“Just give it [Australian Rules football] a go. Have a try, give it a taste and get a feel for the game.”
Such is the overriding message that Bachar Houli, Richmond footballer and Multicultural Ambassador for the game, delivers to his charges wherever he is visiting. In his role as ambassador, or through his own Bachar Houli Academy or any of his other community involvements, Bachar is in a unique position to convert young people to our game.
In a chat today with Bachar it was clear that he is passionate about the game, and equally passionate about the opportunities the game can give to young people. “I say to the kids I work with, especially in the Islamic schools, that if you give it a go you will understand and grow the game. The kids give it a try, from soccer or rugby backgrounds, and see that they already have many of the skills needed to play. From there it’s easy.”
Maybe, just maybe, Tijs Lejeune represents a new era of Australian Rules football followers. Since the beginning of the game in the mid-nineteenth century Australian Rules football has been adored and accepted as our own “Australian game”. Even in more recent times with the onset of international matches, recruiting, multicultural acceptance and general interest there was still a strong belief by many that the game might occasionally spark outside of home, but will forever remain an Australian product for Australian people.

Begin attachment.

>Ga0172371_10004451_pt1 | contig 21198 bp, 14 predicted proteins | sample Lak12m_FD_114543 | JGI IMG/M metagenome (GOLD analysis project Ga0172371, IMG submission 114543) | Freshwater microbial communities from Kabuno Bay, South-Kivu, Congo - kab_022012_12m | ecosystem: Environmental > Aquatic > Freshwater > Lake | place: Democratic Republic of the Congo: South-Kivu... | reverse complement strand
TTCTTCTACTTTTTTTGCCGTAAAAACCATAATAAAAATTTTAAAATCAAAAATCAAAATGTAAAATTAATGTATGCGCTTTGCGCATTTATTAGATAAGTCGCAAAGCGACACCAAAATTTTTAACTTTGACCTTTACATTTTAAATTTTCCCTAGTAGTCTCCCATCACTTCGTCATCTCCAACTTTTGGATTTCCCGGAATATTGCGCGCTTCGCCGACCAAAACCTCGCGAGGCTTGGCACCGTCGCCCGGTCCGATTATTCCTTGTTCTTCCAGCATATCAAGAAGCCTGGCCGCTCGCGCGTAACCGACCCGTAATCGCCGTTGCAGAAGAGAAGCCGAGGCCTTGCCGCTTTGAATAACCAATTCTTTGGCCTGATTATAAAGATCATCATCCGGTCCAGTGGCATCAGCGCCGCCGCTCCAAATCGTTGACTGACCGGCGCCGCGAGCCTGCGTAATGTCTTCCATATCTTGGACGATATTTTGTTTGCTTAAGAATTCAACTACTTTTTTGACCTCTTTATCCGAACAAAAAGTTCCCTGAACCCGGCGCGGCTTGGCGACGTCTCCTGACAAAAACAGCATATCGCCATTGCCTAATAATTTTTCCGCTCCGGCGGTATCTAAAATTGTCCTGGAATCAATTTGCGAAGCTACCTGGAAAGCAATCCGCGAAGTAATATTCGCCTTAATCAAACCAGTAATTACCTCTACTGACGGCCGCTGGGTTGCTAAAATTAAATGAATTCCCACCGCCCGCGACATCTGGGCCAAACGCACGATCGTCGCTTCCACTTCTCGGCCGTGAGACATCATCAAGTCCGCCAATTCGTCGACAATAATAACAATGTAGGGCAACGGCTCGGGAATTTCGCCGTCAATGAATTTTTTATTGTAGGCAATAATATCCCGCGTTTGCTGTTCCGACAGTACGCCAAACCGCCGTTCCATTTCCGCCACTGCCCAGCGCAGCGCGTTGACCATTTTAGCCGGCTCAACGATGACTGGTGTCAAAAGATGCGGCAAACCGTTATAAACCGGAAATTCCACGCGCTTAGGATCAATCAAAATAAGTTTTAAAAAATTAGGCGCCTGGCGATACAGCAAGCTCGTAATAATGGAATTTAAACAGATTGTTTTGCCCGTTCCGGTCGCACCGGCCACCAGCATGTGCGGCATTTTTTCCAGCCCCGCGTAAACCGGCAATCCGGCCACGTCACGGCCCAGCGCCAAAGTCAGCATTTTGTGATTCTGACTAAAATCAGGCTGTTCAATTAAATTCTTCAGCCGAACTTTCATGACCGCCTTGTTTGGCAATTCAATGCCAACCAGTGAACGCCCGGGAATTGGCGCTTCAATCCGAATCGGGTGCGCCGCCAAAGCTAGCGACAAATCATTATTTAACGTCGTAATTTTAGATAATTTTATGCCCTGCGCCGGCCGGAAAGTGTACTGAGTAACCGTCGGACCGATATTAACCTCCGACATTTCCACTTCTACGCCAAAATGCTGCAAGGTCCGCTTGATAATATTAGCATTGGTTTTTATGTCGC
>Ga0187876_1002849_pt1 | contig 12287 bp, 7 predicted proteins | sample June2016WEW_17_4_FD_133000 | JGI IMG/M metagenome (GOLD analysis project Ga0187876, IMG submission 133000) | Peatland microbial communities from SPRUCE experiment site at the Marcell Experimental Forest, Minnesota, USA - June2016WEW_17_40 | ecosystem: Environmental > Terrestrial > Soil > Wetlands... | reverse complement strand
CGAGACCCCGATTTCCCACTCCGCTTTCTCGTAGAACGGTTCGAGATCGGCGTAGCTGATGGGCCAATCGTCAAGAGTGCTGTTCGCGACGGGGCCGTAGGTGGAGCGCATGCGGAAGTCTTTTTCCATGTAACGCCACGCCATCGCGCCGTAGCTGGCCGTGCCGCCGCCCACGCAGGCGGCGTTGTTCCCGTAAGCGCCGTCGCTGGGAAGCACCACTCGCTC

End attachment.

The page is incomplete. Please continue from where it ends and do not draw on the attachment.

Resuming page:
But Tijs offers one tiny shred of evidence that a new generation is being born into the existing international push over the past couple of decades and are seeing the game in a more global way.
When talking about the game, Tijs admits “I've always loved viewing the international expansion articles of AFL in Europe, NZ, USA and love following the progress of the combines and the introduction of AFL footy players in America.”
As reported in the Brisbane Courier Mail newspaper, recent successes with the development of international players will see AFL clubs make greater efforts to scour the world for new talent. The past few years have seen more and more international players joining AFL clubs. Most notable are higher profile players such as Mike Pyke from Canada (Sydney Swans), Tadgh Kennelly (Sydney Swans), Marty Clarke (Collingwood) and a host of other Irish players scattered across the clubs.